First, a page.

Mustafa Tamimi a martyr that will continue to live on.
Iremember just Friday morning, walking the streets of Nabi Saleh, all
activists and villagers alike gather to begin the weekly demonstration
against occupation. This Friday however was special, it was the Friday
commemorating 24 years since the first Intifada, as well as the second
year since demonstrations against the occupation, began in Nabi Saleh.
I remember walking alongside my friend and a few of the villagers as
we remarked on the foul smell of the "shit water" that Zionist Israeli
soldiers sprayed around the village a few days earlier. I remember
joking around with everyone. I remember looking into the eyes of
everyone there and seeing resistance and hope. I saw Palestine in the
shiny glimmer in their eyes. Every Friday that we go to Nabi Saleh we
have an expectation of what we will be subjected to as unarmed
demonstrators. No matter how peaceful we are, we know that we will be
teargassed excessively, adults and children alike. We expect to be
shot at with metal coated rubber bullets. We expect the "scream
machine" which has been recorded to cause people to faint. We even
expect to be injured, to have our bones broken, to be beaten up and
arrested. Yet never did we expect to die, or one of us to die.
However we stood corrected on Friday December 9th 2011. This Friday
that was supposed to commemorate the 24th year since the first
Intifada and the second year since the beginning of demonstrations in
Nabi Saleh, now also marks the day Mustafa Tamimi 28 years old was
shot in cold blood straight in the head with a high velocity tear gas
canister. Never did we expect this Friday to be the Friday that Nabi
Saleh has its first martyr fall. Never did we think we would witness
I remember walking the streets of Nabi Saleh and the first sight that
would come to mind, was ruthless soldiers pointing and shooting at
unarmed demonstrators, that are asking for basic human rights. I
remember that the first smell that would come to mind was the smell of
tear gas and "shit water." I remember the first sound was the sound of
the "scream machine" and the pop pop pop from the guns used to aim and
injure us. I remember when I heard the word resistance the image of
youth holding the Palestinian flag high was the first image to come to
Now after December 9th, after Mustafa Tamimi has become a martyr. The
first sight that comes to mind when I walk the streets of Nabi Saleh
will be Mustafa in his white button up, and the pool of blood he lay
in. The first sight will be a pool of red, a pool of a heroes blood.
How he was carried away in a Ford and how his injured body was held up
by Israeli Zionists before he was taken to a hospital. I will remember
how his sister was denied to see him. How his mother had to get
permission from the very soldiers that shot him to go with her beloved
son to the hospital. How his father was denied entry to accompany his
son while he bleeds excessively. The first sound will not be the
"scream machine." It will be his sister Olla Tamimi yelling at the
soldiers that shot her brother in cold blood demanding to see him
"BIDEE ASHOOFO!" (I WANT TO SEE HIM!) The screams of Olla will be
engraved in my mind forever. The sounds of a young female fall apart
as her bleeding brother is but a few meters away and she isn't allowed
to see him. I will no longer remember how it rained teargas in Nabi
Saleh, I will remember how the eyes of the young shabab that face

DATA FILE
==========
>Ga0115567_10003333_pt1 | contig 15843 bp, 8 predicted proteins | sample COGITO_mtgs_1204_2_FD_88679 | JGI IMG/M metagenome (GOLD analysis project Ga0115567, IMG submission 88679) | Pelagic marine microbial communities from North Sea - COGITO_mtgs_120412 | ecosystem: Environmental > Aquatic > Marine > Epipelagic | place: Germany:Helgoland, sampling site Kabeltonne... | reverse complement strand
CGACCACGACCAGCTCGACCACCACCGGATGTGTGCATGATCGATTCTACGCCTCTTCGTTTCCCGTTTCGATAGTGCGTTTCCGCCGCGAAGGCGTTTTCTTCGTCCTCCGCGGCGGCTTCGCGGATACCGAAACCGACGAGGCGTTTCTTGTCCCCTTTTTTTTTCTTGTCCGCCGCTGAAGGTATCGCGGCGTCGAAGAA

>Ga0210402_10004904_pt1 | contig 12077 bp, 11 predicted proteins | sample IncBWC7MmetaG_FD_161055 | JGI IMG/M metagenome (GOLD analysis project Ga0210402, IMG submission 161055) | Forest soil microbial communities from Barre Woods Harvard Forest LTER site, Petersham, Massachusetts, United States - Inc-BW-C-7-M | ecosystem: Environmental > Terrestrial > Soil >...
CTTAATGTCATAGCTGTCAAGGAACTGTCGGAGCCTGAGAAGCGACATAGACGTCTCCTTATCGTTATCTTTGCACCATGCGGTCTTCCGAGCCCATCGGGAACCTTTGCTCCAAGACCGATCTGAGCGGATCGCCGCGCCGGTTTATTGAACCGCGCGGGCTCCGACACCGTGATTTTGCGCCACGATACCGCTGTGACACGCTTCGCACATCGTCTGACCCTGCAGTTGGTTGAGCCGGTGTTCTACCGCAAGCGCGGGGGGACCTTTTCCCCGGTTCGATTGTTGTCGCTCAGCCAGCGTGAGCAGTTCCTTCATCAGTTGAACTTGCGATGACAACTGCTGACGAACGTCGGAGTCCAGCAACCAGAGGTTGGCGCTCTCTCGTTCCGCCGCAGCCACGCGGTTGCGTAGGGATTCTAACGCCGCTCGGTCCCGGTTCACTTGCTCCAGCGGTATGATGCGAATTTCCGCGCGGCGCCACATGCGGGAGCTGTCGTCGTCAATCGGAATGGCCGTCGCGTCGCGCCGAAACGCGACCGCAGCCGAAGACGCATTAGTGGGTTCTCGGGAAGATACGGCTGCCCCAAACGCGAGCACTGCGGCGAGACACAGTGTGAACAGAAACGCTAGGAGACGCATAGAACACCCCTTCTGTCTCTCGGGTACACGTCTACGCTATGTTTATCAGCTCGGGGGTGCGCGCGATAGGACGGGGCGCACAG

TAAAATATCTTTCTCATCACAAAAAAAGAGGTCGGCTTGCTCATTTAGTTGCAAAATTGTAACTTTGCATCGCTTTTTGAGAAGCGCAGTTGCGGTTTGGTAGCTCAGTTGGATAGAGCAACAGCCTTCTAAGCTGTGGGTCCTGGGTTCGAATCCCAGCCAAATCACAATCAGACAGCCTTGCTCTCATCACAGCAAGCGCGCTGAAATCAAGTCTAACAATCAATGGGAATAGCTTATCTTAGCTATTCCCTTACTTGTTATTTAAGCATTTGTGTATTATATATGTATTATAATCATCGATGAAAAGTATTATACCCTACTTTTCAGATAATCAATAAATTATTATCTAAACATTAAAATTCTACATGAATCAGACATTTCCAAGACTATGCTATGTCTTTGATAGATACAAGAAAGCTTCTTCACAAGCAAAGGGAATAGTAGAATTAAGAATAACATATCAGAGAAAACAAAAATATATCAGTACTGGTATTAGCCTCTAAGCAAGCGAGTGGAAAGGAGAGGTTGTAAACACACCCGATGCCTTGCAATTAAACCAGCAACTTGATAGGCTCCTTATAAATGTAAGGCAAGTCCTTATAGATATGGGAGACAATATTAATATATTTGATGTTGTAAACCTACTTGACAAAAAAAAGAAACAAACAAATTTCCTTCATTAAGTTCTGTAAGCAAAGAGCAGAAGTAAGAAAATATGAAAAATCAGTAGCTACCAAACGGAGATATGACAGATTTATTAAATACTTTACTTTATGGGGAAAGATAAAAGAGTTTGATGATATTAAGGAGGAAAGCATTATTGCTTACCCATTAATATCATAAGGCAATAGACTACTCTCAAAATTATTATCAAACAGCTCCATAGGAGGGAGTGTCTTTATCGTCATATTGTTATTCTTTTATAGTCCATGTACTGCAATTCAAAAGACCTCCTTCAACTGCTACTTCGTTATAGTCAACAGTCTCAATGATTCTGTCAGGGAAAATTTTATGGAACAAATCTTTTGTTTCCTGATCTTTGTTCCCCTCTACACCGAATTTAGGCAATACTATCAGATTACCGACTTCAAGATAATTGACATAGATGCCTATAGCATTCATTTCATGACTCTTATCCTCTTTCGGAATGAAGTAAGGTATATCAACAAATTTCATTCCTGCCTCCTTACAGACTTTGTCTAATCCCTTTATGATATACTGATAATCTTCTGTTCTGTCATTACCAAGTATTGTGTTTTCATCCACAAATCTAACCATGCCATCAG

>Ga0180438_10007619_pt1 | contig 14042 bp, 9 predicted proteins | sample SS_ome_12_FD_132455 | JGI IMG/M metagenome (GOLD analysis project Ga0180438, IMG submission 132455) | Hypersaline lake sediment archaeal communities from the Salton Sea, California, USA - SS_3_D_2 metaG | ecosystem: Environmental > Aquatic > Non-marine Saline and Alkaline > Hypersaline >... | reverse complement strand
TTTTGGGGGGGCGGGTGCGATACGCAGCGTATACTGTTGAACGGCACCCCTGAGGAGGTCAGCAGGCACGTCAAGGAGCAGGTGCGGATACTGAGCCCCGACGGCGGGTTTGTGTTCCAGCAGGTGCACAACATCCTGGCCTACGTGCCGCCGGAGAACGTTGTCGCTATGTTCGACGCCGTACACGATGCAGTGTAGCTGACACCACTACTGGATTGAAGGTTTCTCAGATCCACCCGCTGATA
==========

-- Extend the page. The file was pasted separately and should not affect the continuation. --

their occupiers with such courage are now raining tears, how their
eyes cried blood from grief and sorrow.
Next time I walk the streets of Nabi Saleh I will remember how Mustafa
stood up with such courage to a group of armed soldiers, I will
remember his bravery and his voice which he used for a free Palestine.
Mustafa might be gone, but his voice will continue to live on, it will
live on in the streets of Nabi Saleh and within us. We will use our
voice to echo his.
Now, when someone speaks of resistance, I will not think of youth
holding the Palestinian flag high. I will think of that one
Palestinian flag that was held up so high, which was covered in
Mustafa's blood. That flag resembles Palestinian resistance.
To Mustafa I say, you will live on and we will continue to go to Nabi
Saleh and we will continue to embody your courage. We will not forget
nor will we forgive. May your beautiful beautiful soul rest in peace.
|Palestinian flag drenched in our beloved martyr Mustafa Tamimi's blood|
* * * * * * *
The following was written before word of Mustafa Tamimi’s death was announced. Now that he is blessed with martyrdom, there are honestly no words to express the emotions we try to compress. There are only the memories we posses, memories of his sister Olla screaming to see her brother, memories of his mother with that gaunt look on her face, memories of the IOF saying, “Yes, I killed him, and I’m proud.”. May his soul be eternally blessed, and may his spirit continue to guide us in our struggle for human rights and liberty.
Waiting for the right words to fall into place..
“The trauma we face after Mustafa’s injury is……
There can’t possibly be a word.
It’s difficult to fall asleep.
Will there be a funeral soon in Nabi Saleh?
Oh Lord, we have but you. Save him.
Save him, Lord.
My heart physically aches. There is a dagger wedged in my ribcage.
“There is nothing wrong with him, “ IOF said.
“is3aaaf…is3aaaf” “ambulance! ambulance!” was heard like thunder from the hill.
Trauma is why many children in Gaza stare with empty eyes, souls aching. Trauma is why children who watched their friends die before their eyes feel no point in going back to school.
It is a physical force, an energy that compresses the soul, squeezing life out of every morning, every sunrise and set.
It is Palestinian.
How many martyrs died in your class? One used to sit next to me. Now there is a very empty chair.
It is childhood.
Lord, bring Mustafa back to us a survivor.
Lord, we have but you…